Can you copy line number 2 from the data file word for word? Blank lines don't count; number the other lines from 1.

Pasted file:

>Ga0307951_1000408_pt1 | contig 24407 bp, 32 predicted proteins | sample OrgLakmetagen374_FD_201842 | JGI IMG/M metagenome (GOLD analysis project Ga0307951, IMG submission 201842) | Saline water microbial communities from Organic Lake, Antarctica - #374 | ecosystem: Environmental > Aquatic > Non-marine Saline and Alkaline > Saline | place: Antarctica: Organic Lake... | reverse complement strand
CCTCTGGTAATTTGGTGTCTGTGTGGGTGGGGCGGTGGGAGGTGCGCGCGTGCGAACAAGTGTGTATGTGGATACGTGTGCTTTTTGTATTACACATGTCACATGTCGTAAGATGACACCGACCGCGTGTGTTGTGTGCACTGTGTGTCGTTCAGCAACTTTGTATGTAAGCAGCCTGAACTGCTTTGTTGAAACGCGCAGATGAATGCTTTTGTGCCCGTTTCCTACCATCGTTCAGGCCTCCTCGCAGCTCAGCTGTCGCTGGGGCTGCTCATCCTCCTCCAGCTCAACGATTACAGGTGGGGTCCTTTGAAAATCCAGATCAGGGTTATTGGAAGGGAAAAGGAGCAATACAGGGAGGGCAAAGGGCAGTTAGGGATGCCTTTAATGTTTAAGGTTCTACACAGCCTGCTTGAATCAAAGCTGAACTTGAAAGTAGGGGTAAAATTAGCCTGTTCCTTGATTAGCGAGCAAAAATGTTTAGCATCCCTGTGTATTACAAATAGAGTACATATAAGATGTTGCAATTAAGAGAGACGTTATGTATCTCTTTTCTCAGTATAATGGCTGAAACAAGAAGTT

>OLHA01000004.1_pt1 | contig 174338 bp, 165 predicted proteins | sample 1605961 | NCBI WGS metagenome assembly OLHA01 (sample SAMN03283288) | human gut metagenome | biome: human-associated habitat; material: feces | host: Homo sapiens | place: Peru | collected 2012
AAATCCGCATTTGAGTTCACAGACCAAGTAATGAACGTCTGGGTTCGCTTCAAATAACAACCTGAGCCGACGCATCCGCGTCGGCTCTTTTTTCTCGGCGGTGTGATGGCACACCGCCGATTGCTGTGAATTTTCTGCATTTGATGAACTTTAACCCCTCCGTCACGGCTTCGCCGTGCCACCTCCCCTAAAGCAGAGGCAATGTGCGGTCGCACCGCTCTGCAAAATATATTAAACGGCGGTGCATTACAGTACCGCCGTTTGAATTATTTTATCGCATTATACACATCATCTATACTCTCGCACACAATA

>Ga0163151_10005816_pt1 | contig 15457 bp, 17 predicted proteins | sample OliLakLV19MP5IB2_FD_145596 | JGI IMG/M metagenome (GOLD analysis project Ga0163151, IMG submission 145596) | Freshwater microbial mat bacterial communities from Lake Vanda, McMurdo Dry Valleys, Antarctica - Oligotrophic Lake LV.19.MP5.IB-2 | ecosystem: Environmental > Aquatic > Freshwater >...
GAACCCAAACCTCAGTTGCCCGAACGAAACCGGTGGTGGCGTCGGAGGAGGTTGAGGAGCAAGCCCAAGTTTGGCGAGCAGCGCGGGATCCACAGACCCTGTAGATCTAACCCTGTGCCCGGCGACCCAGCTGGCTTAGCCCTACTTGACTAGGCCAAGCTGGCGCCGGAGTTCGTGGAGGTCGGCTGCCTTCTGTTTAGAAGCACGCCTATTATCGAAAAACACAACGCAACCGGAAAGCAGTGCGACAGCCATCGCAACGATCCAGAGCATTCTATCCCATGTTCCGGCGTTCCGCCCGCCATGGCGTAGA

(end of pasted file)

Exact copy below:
CCTCTGGTAATTTGGTGTCTGTGTGGGTGGGGCGGTGGGAGGTGCGCGCGTGCGAACAAGTGTGTATGTGGATACGTGTGCTTTTTGTATTACACATGTCACATGTCGTAAGATGACACCGACCGCGTGTGTTGTGTGCACTGTGTGTCGTTCAGCAACTTTGTATGTAAGCAGCCTGAACTGCTTTGTTGAAACGCGCAGATGAATGCTTTTGTGCCCGTTTCCTACCATCGTTCAGGCCTCCTCGCAGCTCAGCTGTCGCTGGGGCTGCTCATCCTCCTCCAGCTCAACGATTACAGGTGGGGTCCTTTGAAAATCCAGATCAGGGTTATTGGAAGGGAAAAGGAGCAATACAGGGAGGGCAAAGGGCAGTTAGGGATGCCTTTAATGTTTAAGGTTCTACACAGCCTGCTTGAATCAAAGCTGAACTTGAAAGTAGGGGTAAAATTAGCCTGTTCCTTGATTAGCGAGCAAAAATGTTTAGCATCCCTGTGTATTACAAATAGAGTACATATAAGATGTTGCAATTAAGAGAGACGTTATGTATCTCTTTTCTCAGTATAATGGCTGAAACAAGAAGTT